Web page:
So, who were the parents of the computer? We work, we study and even play on the computer, but who invented it?
During the 19th century, Charles Babbage became the first person to design and build a mechanical computer. Joseph Marie Jacquard built a computerized loom that used punched wooden cards to automatically weave fabric patterns. This punching of cards would become valuable to Babbage when designing his Analytical Engine in 1834. Babbage was well-known for his contributions to society and inventions such as the engine for calculating mathematical and astronomical tables.
His Personal Life
Charles was born in 1791 in London and brought up in Devon with his three siblings. His parents were Benjamin and Elizabeth (Betty) Babbage, the former being a banking partner on Fleet Street in London. From an early age, Babbage was interested in the mechanics of everything he came across. He would sit and take a toy apart to see how it worked or ask his parents what was inside. He went to Cambridge University and, having already studied higher Maths in textbooks, became the top mathematician there. Babbage married Georgina Whitmore in 1814 and started a large family of 8 children.
Tragedy Struck The Babbage Family
Unfortunately, only half of these children were to survive childhood. In 1827, Georgina was pregnant and unfortunately, mother and baby son died during childbirth. If this was not heart-breaking enough for Babbage, he also lost his father in the same year. Seven years later in September 1834, his teen daughter Georgiana also died at the age of 16. Babbage was beyond grief at this point, having lost so much in such a short space of time. He decided to throw himself completely into his work. Charles Babbage never remarried.
His Professional Life
When he embarked on life after university, he found life a little difficult as he was overlooked for jobs. During this period, he relied heavily on handouts from his father, much to his own dissatisfaction. He had expected to have found a teaching job or anything he could use his technical skills for during this period. He did manage to become a member of high-profile societal groups. One of these groups, The Royal Society, would eventually help him to secure funding for his Difference Engine.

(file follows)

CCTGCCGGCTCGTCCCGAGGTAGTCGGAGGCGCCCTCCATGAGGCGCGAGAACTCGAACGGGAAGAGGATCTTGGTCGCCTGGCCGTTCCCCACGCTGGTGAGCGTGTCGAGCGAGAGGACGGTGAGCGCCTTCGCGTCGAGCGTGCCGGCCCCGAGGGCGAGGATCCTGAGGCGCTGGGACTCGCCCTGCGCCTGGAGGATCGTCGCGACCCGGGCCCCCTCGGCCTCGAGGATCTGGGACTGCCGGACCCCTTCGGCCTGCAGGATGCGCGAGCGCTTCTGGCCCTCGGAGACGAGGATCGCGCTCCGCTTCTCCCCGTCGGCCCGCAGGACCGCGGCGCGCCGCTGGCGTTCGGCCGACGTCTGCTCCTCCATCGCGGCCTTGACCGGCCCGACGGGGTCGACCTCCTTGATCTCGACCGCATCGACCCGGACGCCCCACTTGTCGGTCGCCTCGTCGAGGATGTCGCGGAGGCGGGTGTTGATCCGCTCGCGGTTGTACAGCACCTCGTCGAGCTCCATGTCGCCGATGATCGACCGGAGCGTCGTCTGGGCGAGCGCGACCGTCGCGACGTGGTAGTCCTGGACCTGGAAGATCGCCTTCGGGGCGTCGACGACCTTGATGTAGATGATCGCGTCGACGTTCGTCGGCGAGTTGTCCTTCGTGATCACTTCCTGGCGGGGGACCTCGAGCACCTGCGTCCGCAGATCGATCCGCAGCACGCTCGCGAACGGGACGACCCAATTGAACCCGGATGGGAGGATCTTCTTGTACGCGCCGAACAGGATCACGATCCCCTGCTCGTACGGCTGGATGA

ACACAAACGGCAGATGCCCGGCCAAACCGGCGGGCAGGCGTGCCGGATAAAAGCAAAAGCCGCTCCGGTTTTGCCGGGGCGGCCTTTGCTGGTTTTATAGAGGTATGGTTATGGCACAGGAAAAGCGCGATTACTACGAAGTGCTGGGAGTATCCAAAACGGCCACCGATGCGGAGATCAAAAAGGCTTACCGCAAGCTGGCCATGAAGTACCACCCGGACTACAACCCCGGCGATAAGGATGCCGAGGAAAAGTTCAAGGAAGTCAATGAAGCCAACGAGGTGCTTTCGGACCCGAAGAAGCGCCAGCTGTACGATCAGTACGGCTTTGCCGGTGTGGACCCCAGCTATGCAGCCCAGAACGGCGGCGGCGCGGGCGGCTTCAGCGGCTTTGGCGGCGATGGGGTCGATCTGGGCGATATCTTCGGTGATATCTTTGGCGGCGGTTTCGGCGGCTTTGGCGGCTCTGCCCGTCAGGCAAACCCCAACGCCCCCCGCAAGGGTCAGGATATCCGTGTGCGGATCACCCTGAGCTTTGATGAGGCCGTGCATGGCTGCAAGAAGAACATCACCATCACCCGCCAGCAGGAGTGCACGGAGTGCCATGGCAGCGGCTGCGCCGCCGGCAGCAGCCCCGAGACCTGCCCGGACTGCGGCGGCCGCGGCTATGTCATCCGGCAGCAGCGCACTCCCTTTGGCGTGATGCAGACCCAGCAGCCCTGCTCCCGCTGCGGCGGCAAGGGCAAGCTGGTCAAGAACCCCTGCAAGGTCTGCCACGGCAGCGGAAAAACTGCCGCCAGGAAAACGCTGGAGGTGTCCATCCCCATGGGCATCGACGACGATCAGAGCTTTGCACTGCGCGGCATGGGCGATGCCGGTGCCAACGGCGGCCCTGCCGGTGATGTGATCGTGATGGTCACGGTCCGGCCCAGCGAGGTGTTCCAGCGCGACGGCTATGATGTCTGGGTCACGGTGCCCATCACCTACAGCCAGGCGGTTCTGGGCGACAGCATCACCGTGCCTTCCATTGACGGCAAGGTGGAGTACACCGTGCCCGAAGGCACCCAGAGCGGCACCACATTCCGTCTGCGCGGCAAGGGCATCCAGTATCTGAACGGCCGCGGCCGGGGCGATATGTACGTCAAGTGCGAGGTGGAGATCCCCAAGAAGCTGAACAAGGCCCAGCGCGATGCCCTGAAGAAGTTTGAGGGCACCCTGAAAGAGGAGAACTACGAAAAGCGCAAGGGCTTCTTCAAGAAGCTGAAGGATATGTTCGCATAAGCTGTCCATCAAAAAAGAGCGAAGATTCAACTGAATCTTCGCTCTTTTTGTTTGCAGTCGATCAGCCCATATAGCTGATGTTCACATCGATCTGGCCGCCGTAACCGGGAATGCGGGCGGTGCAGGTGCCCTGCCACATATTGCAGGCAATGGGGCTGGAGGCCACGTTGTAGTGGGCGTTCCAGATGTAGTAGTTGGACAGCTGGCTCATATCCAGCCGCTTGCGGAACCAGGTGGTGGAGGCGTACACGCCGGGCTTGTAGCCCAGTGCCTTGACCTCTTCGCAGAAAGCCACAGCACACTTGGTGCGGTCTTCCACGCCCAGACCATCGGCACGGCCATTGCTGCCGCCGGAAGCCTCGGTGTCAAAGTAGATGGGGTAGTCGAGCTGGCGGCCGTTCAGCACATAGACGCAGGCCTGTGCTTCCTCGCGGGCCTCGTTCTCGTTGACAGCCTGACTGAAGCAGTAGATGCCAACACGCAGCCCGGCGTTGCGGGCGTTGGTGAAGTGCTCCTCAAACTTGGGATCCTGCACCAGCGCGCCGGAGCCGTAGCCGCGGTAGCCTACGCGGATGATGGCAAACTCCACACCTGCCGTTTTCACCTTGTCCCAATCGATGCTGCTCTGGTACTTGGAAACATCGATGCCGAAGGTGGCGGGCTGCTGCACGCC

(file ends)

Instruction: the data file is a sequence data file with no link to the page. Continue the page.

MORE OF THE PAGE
The Difference Engine
Babbage had a thirst for knowledge and became a mathematician, mechanical engineer, inventor, and philosopher. In 1821, Babbage devised a plan for a mechanical calculating machine that could solve complex and problematic calculations that even today’s normal calculator is incapable of. Joseph Clement was recommended by a friend of Babbage to build the machine to the exact specifications set out by Babbage. The government recognised this opportunity and gave him funding for it in 1823.
No More Money In The Pot
Although the plan was exceptional and was predicted by many to succeed, the materials were too expensive and difficult to obtain. It also became clear that the Difference Engine was too heavy. People grew tired of continous delay and the poor standard of working equipment being used. Soon after, in 1842, the government decided to axe the funding for the Difference Engine. When Babbage’s father died in 1827, he left Babbage a hefty sum of money. This gave Babbage some financial stability to be able to carry on pursuing his career in designing and developing his inventions. In 1847, Babbage was to attempt the Difference Engine again, this time without the printing tool.